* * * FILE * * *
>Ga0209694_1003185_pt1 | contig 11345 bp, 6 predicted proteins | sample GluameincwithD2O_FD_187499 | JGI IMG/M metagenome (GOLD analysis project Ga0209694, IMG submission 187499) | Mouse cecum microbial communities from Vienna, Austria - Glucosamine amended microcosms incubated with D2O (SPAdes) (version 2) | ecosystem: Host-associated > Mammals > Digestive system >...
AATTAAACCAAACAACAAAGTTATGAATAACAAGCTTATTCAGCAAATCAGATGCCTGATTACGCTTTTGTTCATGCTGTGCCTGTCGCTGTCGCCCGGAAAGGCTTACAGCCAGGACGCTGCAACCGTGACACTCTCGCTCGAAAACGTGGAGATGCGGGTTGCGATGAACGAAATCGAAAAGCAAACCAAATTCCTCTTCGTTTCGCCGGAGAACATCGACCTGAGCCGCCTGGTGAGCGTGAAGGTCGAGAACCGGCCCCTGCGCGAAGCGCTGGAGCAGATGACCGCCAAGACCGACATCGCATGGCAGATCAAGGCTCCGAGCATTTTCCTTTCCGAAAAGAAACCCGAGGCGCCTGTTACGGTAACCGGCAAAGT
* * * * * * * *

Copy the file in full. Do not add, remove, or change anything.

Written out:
>Ga0209694_1003185_pt1 | contig 11345 bp, 6 predicted proteins | sample GluameincwithD2O_FD_187499 | JGI IMG/M metagenome (GOLD analysis project Ga0209694, IMG submission 187499) | Mouse cecum microbial communities from Vienna, Austria - Glucosamine amended microcosms incubated with D2O (SPAdes) (version 2) | ecosystem: Host-associated > Mammals > Digestive system >...
AATTAAACCAAACAACAAAGTTATGAATAACAAGCTTATTCAGCAAATCAGATGCCTGATTACGCTTTTGTTCATGCTGTGCCTGTCGCTGTCGCCCGGAAAGGCTTACAGCCAGGACGCTGCAACCGTGACACTCTCGCTCGAAAACGTGGAGATGCGGGTTGCGATGAACGAAATCGAAAAGCAAACCAAATTCCTCTTCGTTTCGCCGGAGAACATCGACCTGAGCCGCCTGGTGAGCGTGAAGGTCGAGAACCGGCCCCTGCGCGAAGCGCTGGAGCAGATGACCGCCAAGACCGACATCGCATGGCAGATCAAGGCTCCGAGCATTTTCCTTTCCGAAAAGAAACCCGAGGCGCCTGTTACGGTAACCGGCAAAGT